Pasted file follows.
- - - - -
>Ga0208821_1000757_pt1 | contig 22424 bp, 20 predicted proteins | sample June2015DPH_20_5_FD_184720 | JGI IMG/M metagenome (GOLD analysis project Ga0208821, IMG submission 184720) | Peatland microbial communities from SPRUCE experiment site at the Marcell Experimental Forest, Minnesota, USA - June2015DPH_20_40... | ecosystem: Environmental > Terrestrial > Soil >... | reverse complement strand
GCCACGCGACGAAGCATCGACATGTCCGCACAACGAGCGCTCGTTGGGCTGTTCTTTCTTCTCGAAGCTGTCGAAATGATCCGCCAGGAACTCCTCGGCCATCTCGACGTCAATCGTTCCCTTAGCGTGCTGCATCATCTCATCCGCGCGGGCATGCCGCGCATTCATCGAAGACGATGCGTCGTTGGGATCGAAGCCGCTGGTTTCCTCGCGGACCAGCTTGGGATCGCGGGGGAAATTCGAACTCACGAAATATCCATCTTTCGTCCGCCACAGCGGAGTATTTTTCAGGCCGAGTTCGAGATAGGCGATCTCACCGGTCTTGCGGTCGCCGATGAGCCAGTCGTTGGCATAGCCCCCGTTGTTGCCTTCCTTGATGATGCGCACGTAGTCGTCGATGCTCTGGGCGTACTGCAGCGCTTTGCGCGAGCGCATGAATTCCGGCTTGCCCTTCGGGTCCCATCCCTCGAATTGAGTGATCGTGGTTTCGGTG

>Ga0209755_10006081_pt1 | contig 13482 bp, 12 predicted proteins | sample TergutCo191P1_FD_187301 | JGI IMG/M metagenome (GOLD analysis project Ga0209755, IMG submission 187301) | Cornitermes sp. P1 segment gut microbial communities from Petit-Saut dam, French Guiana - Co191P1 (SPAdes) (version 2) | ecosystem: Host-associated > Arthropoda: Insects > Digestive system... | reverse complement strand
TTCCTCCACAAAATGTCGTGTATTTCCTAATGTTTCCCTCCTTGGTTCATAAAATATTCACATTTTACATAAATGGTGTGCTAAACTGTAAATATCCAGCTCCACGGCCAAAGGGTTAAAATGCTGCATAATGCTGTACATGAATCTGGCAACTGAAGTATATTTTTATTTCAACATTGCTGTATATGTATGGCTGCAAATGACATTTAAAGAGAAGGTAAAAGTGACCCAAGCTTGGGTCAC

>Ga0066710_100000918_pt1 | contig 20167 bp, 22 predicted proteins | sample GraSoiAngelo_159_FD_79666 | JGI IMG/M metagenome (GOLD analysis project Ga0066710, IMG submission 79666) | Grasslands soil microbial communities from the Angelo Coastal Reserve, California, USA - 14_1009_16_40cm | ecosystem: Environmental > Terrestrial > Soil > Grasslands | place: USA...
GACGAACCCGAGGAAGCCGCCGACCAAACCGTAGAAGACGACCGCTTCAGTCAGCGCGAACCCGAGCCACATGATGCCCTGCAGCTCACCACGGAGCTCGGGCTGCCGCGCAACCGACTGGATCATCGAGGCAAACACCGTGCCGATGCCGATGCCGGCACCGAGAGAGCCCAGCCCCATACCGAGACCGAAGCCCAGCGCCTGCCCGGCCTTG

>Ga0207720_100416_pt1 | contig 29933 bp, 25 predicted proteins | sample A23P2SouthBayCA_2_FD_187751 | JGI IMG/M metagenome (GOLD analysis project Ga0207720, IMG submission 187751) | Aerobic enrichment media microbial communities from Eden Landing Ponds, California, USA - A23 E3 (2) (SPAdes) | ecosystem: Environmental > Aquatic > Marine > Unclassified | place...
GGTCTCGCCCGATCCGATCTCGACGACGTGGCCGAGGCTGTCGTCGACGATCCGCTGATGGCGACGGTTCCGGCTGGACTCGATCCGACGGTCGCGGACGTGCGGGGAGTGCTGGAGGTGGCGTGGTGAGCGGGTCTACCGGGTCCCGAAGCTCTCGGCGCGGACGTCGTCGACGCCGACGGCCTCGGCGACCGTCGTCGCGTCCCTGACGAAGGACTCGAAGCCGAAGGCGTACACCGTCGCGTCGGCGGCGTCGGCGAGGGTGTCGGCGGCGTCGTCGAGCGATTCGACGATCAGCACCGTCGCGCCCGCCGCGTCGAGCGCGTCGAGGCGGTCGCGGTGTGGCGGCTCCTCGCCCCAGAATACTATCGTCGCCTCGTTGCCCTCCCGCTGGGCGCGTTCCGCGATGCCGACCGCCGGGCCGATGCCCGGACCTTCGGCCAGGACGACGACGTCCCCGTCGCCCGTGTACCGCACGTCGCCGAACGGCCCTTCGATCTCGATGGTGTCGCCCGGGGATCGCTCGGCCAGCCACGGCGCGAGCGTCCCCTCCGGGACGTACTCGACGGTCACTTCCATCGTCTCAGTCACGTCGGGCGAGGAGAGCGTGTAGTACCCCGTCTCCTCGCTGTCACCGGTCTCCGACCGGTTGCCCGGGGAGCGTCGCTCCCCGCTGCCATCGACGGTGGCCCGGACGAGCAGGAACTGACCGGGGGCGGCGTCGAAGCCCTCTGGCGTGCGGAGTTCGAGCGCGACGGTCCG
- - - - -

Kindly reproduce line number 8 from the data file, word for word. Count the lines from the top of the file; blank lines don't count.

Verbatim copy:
GGTCTCGCCCGATCCGATCTCGACGACGTGGCCGAGGCTGTCGTCGACGATCCGCTGATGGCGACGGTTCCGGCTGGACTCGATCCGACGGTCGCGGACGTGCGGGGAGTGCTGGAGGTGGCGTGGTGAGCGGGTCTACCGGGTCCCGAAGCTCTCGGCGCGGACGTCGTCGACGCCGACGGCCTCGGCGACCGTCGTCGCGTCCCTGACGAAGGACTCGAAGCCGAAGGCGTACACCGTCGCGTCGGCGGCGTCGGCGAGGGTGTCGGCGGCGTCGTCGAGCGATTCGACGATCAGCACCGTCGCGCCCGCCGCGTCGAGCGCGTCGAGGCGGTCGCGGTGTGGCGGCTCCTCGCCCCAGAATACTATCGTCGCCTCGTTGCCCTCCCGCTGGGCGCGTTCCGCGATGCCGACCGCCGGGCCGATGCCCGGACCTTCGGCCAGGACGACGACGTCCCCGTCGCCCGTGTACCGCACGTCGCCGAACGGCCCTTCGATCTCGATGGTGTCGCCCGGGGATCGCTCGGCCAGCCACGGCGCGAGCGTCCCCTCCGGGACGTACTCGACGGTCACTTCCATCGTCTCAGTCACGTCGGGCGAGGAGAGCGTGTAGTACCCCGTCTCCTCGCTGTCACCGGTCTCCGACCGGTTGCCCGGGGAGCGTCGCTCCCCGCTGCCATCGACGGTGGCCCGGACGAGCAGGAACTGACCGGGGGCGGCGTCGAAGCCCTCTGGCGTGCGGAGTTCGAGCGCGACGGTCCG